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capability

The motivation a person has to feel talented and able to perform well is measured with four, seven-point items.

This scale has three, seven-point Likert-type items that measure a person’s belief that he/she has the capability to create a new life and pursue new goals.

How much something is believed to be characterized by traits such as skillfulness, capability, and efficiency is measured with six, seven-point uni-polar items.  The scale is general in the sense that it has been used with respect to both individuals and organizations.

With eight, seven-point Likert-type items, the scale measures a person’s confidence in his/her capability to overcome challenges and perform tasks effectively in a wide variety of situations. 

Four, seven-point Likert items are used to measure the degree of confidence a person has in his/her capability to learn a particular task and competently perform it.

Using four, seven-point uni-polar items, the scale measures how much a person is considered to be skillful and intelligent.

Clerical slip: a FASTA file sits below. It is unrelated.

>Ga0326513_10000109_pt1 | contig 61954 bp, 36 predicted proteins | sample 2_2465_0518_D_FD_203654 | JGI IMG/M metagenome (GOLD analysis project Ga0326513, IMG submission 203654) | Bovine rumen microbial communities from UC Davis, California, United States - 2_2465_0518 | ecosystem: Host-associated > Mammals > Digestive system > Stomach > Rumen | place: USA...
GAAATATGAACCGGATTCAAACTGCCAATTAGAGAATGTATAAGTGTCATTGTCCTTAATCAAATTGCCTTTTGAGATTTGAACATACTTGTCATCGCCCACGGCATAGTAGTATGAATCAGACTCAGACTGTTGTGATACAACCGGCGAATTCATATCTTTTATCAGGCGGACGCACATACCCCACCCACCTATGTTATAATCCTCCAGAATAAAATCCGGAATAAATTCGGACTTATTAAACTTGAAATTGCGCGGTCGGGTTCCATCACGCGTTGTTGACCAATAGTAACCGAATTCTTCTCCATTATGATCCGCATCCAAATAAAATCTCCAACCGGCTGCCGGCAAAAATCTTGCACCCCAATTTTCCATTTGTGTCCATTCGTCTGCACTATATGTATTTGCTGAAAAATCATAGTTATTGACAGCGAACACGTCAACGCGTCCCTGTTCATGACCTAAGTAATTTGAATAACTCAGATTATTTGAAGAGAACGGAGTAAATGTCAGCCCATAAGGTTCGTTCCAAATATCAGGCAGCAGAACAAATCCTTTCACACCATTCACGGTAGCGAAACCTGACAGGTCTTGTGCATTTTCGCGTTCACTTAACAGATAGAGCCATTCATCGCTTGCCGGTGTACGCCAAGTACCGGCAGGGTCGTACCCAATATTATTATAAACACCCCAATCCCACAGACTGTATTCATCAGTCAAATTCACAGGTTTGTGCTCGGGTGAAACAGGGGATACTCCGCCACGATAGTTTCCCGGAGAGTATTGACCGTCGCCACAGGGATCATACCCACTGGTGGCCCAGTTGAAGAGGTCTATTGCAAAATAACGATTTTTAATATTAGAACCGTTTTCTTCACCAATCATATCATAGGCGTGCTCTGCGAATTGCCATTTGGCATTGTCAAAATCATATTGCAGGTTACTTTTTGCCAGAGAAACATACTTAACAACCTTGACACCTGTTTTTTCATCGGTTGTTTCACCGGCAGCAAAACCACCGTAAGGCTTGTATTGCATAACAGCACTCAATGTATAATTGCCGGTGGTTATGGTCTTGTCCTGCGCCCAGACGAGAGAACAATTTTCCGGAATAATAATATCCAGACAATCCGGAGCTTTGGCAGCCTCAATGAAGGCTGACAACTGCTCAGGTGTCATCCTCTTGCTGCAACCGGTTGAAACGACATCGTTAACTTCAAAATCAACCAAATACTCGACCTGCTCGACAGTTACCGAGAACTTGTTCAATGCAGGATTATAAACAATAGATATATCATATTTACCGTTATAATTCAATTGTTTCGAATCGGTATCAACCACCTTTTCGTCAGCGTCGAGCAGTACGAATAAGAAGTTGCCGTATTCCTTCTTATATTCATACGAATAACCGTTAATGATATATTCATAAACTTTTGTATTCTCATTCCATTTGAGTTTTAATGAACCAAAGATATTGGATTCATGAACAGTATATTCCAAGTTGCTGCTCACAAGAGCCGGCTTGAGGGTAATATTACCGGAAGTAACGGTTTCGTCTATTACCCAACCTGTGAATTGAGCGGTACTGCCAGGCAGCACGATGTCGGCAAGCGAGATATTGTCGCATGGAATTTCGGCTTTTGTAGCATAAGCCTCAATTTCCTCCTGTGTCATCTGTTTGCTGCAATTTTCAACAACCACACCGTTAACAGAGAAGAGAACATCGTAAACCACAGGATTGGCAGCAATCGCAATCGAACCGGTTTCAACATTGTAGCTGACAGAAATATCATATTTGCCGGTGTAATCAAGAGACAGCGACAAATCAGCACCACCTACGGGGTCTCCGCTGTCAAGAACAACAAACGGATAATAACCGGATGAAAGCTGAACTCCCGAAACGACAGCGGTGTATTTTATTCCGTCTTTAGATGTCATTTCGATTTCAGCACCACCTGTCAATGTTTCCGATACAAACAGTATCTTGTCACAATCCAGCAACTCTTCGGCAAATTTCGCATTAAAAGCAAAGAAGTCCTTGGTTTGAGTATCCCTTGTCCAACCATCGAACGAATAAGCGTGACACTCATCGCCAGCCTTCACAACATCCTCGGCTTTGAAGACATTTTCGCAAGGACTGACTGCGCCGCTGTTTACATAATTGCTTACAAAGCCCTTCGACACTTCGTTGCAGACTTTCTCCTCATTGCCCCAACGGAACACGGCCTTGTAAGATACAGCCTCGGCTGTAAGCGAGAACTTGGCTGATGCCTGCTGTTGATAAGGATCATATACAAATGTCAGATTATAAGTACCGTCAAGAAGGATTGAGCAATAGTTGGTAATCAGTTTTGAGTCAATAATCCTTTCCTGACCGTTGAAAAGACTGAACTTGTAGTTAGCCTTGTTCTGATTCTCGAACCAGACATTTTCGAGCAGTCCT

The degree to which a person believes there is a possibility that a certain unjust situation can be remedied is measured using three statements.

Three, seven-point items are used to measure the degree to which a person believes that he/she is not capable of rectifying a particular problem and preventing it from re-occurring.  The implication is that the person is responsible for causing the problem.  The scale is called "low" here to distinguish it from a companion measure in the study by Duhachek, Agrawal, and Han (2012) that focused on "high" self-efficacy.

Three items compose this scale which measures a person's belief that he/she can help others by purchasing free trade products.

The degree to which a person believes that the purchase of free trade products ensures that producers will receive fair compensation is measured in this scale with three items.